Paraesthesia medical therapy

Jump to: navigation, search

Paraesthesia Microchapters

Home

Overview

Historical Perspective

Pathophysiology

Causes

Risk Factors

Natural History, Complications and Prognosis

Diagnosis

History and Symptoms

Physical Examination

Laboratory Findings

Chest X Ray

CT

MRI

Other Imaging Findings

Other Diagnostic Studies

Treatment

Medical Therapy

Surgery

Primary Prevention

Case Studies

Case #1

Paraesthesia medical therapy On the Web

Most recent articles

Most cited articles

Review articles

CME Programs

Powerpoint slides

Images

American Roentgen Ray Society Images of Paraesthesia medical therapy

All Images
X-rays
Echo & Ultrasound
CT Images
MRI

Ongoing Trials at Clinical Trials.gov

US National Guidelines Clearinghouse

NICE Guidance

FDA on Paraesthesia medical therapy

CDC on Paraesthesia medical therapy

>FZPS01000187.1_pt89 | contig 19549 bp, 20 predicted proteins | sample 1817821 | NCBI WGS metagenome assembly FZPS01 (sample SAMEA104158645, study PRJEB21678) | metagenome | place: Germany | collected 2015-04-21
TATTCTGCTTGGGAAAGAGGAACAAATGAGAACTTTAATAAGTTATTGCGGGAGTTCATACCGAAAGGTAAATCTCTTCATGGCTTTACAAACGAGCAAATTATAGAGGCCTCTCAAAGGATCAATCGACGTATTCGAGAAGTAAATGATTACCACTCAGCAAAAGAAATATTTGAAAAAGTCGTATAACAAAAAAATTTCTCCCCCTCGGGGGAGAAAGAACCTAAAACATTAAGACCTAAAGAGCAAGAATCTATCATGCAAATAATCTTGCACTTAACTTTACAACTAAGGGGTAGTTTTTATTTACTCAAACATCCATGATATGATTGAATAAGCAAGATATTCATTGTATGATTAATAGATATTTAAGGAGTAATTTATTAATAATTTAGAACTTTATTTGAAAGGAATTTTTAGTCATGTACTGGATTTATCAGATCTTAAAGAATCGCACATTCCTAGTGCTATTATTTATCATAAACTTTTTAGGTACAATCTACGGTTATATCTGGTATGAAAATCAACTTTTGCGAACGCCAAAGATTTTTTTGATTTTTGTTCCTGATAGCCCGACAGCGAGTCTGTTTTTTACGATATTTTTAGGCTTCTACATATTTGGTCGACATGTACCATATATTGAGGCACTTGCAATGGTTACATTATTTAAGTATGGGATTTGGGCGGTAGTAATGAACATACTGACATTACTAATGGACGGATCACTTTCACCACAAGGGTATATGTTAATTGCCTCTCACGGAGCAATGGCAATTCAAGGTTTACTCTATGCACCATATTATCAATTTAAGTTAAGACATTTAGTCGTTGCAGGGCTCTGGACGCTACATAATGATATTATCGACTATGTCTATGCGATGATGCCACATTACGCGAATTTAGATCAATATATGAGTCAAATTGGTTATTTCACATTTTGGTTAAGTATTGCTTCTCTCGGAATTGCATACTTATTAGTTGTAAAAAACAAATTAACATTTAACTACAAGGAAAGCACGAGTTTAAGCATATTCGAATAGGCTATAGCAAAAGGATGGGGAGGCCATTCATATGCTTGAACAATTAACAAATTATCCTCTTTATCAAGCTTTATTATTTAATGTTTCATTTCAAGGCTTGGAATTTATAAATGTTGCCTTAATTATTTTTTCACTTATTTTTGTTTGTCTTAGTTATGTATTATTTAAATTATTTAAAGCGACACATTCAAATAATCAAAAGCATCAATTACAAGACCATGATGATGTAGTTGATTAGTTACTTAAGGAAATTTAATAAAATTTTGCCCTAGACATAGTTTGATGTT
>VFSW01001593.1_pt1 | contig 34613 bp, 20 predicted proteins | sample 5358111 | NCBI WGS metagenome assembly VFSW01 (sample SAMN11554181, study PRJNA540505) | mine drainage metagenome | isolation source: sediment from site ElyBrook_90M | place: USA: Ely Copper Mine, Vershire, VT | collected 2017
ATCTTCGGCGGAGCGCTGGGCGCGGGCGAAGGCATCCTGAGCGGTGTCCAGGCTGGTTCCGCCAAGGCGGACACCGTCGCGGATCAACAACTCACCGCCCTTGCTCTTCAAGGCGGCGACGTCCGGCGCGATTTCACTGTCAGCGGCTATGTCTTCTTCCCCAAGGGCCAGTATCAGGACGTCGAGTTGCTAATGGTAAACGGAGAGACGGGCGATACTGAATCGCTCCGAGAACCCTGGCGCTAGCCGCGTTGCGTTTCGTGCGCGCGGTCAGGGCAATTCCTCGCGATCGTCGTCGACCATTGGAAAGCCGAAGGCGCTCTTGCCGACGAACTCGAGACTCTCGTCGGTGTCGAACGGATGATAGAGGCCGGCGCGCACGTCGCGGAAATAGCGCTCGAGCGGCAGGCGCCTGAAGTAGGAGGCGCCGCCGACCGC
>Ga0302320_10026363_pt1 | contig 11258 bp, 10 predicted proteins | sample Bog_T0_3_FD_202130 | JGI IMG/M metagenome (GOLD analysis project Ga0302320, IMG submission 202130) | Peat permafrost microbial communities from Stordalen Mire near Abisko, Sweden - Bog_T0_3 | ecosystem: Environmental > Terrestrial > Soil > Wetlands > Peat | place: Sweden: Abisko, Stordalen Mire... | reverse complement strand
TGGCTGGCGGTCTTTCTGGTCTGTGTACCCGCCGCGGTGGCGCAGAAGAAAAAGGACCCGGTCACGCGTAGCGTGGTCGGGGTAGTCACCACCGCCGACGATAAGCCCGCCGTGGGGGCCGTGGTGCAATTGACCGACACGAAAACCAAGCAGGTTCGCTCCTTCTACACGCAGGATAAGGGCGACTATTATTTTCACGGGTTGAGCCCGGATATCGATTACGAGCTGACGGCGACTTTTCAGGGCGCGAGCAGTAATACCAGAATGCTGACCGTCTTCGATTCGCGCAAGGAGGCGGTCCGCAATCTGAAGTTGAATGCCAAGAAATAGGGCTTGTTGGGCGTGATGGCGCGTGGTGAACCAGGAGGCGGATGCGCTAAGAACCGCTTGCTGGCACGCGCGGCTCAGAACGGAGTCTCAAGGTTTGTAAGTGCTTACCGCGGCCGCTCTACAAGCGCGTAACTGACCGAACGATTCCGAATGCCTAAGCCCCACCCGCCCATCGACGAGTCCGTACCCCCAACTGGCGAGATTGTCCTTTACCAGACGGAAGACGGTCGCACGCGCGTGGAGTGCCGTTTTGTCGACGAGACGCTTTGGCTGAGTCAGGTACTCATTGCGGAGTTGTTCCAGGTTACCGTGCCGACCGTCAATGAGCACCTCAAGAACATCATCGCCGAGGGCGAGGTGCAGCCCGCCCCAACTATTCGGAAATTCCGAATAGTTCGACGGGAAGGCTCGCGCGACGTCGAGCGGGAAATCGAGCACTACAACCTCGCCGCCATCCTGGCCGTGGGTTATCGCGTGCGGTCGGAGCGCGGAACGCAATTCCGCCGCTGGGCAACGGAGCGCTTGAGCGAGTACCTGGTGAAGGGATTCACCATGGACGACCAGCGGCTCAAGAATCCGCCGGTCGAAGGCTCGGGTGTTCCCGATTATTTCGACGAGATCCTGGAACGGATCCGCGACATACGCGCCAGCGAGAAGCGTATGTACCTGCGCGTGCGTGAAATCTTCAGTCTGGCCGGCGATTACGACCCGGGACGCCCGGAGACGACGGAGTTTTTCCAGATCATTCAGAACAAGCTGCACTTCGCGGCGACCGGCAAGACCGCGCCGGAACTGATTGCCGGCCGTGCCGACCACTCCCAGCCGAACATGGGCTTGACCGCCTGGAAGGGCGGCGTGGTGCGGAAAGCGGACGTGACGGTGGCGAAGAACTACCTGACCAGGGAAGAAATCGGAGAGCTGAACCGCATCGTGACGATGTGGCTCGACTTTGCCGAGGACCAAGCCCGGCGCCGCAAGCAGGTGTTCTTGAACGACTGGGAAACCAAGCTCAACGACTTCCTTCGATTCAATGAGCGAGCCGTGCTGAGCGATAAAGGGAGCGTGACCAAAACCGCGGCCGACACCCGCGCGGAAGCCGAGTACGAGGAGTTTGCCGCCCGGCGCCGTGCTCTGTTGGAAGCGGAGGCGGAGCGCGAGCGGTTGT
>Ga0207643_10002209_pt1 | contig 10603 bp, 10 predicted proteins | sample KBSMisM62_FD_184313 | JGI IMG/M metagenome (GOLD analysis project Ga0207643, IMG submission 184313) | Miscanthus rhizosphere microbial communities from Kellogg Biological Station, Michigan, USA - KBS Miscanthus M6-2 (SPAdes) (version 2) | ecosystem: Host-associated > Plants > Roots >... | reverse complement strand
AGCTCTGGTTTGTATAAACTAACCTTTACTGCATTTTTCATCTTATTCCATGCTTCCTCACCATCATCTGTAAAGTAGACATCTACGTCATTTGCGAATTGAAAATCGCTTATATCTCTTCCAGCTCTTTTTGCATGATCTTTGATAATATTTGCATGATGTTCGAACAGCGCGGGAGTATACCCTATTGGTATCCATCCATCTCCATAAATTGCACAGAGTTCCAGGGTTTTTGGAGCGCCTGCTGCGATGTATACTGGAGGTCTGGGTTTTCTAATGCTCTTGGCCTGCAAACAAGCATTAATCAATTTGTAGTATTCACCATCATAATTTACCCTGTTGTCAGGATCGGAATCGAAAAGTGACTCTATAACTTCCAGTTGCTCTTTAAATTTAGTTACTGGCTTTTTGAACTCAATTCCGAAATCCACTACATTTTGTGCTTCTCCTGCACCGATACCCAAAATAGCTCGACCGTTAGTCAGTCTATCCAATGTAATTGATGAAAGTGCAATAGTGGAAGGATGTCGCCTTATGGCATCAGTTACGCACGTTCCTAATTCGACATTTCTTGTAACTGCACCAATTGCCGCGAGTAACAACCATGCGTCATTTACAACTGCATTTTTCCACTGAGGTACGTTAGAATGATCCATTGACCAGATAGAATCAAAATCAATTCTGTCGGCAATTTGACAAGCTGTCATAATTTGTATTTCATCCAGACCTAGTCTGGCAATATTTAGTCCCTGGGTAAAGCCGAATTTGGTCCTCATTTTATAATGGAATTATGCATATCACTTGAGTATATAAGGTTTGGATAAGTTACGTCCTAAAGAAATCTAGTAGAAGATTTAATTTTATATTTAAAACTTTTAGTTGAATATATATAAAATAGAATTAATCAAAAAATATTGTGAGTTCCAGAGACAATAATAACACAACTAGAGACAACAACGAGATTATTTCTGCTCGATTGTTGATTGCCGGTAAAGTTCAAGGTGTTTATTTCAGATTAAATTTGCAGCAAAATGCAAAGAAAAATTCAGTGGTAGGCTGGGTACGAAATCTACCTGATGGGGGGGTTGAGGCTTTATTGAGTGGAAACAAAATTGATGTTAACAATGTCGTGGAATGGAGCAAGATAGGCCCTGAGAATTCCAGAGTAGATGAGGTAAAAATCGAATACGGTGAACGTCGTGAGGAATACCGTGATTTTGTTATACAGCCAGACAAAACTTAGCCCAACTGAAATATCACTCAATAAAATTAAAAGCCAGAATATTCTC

Paraesthesia medical therapy in the news

Blogs on Paraesthesia medical therapy

Directions to Hospitals Treating Paraesthesia

Risk calculators and risk factors for Paraesthesia medical therapy

Editor-In-Chief: C. Michael Gibson, M.S., M.D. [1]

Medical Therapy

Treatment should be decided by a neurologist. Medications offered can include prednisone, intravenous gamma globulin (IVIG) and anticonvulsants such as gabapentin or gabitril, amongst others.

In some cases, rocking the head from side to side will painlessly remove the "pins and needles" sensation in less than a minute. A tingly hand or arm is often the result of compression in the bundle of nerves in the neck. Loosening the neck muscles releases the pressure. Compressed nerves lower in the body govern the feet, and standing up and walking around will typically relieve the sensation. [1]

An arm that has "fallen asleep" may also be "awoken" more quickly by clenching and unclenching the fist several times; the muscle movement increases blood flow and helps the limb return to normal.

In general;

  • Immobilization
  • Support vitamin deficiency
  • Treat infections or diseases that may be underlying

Pharmacotherapy

Acute Pharmacotherapies

  • NSAIDs, acetominophin, epidural steroids (if severe)
  • Painful peripheral neuropathies - treat with amitriptyline,desipramine, phenytoin, carbamezapine or topical capsaicin cram

References



Linked-in.jpg